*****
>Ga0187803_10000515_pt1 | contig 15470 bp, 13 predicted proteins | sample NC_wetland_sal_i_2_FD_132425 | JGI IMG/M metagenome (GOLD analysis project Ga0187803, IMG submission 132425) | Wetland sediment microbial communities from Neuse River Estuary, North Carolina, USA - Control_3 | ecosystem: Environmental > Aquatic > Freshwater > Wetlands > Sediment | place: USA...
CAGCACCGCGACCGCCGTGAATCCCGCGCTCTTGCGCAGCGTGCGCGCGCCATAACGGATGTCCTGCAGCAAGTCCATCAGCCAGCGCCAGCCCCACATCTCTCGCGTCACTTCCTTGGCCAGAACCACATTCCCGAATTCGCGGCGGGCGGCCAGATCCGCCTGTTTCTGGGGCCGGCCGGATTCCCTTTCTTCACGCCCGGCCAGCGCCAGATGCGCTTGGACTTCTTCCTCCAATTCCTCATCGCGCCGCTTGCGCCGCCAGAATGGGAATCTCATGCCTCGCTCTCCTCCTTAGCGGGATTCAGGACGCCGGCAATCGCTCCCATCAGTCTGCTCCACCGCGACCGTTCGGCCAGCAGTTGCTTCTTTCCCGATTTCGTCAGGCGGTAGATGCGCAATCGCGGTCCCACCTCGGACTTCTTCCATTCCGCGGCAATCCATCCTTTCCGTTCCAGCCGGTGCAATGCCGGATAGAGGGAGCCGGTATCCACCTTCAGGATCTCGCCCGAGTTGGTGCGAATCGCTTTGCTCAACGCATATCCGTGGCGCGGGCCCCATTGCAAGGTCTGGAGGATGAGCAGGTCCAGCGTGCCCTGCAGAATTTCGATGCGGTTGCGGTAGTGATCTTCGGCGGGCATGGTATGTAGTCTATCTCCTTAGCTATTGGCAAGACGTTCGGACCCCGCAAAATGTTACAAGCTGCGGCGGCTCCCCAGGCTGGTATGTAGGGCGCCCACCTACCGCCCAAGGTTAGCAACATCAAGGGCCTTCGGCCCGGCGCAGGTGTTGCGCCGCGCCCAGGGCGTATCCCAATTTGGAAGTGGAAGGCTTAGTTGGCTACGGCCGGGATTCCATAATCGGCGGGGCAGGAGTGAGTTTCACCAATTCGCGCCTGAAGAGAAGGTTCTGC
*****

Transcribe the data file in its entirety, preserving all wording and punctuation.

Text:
>Ga0187803_10000515_pt1 | contig 15470 bp, 13 predicted proteins | sample NC_wetland_sal_i_2_FD_132425 | JGI IMG/M metagenome (GOLD analysis project Ga0187803, IMG submission 132425) | Wetland sediment microbial communities from Neuse River Estuary, North Carolina, USA - Control_3 | ecosystem: Environmental > Aquatic > Freshwater > Wetlands > Sediment | place: USA...
CAGCACCGCGACCGCCGTGAATCCCGCGCTCTTGCGCAGCGTGCGCGCGCCATAACGGATGTCCTGCAGCAAGTCCATCAGCCAGCGCCAGCCCCACATCTCTCGCGTCACTTCCTTGGCCAGAACCACATTCCCGAATTCGCGGCGGGCGGCCAGATCCGCCTGTTTCTGGGGCCGGCCGGATTCCCTTTCTTCACGCCCGGCCAGCGCCAGATGCGCTTGGACTTCTTCCTCCAATTCCTCATCGCGCCGCTTGCGCCGCCAGAATGGGAATCTCATGCCTCGCTCTCCTCCTTAGCGGGATTCAGGACGCCGGCAATCGCTCCCATCAGTCTGCTCCACCGCGACCGTTCGGCCAGCAGTTGCTTCTTTCCCGATTTCGTCAGGCGGTAGATGCGCAATCGCGGTCCCACCTCGGACTTCTTCCATTCCGCGGCAATCCATCCTTTCCGTTCCAGCCGGTGCAATGCCGGATAGAGGGAGCCGGTATCCACCTTCAGGATCTCGCCCGAGTTGGTGCGAATCGCTTTGCTCAACGCATATCCGTGGCGCGGGCCCCATTGCAAGGTCTGGAGGATGAGCAGGTCCAGCGTGCCCTGCAGAATTTCGATGCGGTTGCGGTAGTGATCTTCGGCGGGCATGGTATGTAGTCTATCTCCTTAGCTATTGGCAAGACGTTCGGACCCCGCAAAATGTTACAAGCTGCGGCGGCTCCCCAGGCTGGTATGTAGGGCGCCCACCTACCGCCCAAGGTTAGCAACATCAAGGGCCTTCGGCCCGGCGCAGGTGTTGCGCCGCGCCCAGGGCGTATCCCAATTTGGAAGTGGAAGGCTTAGTTGGCTACGGCCGGGATTCCATAATCGGCGGGGCAGGAGTGAGTTTCACCAATTCGCGCCTGAAGAGAAGGTTCTGC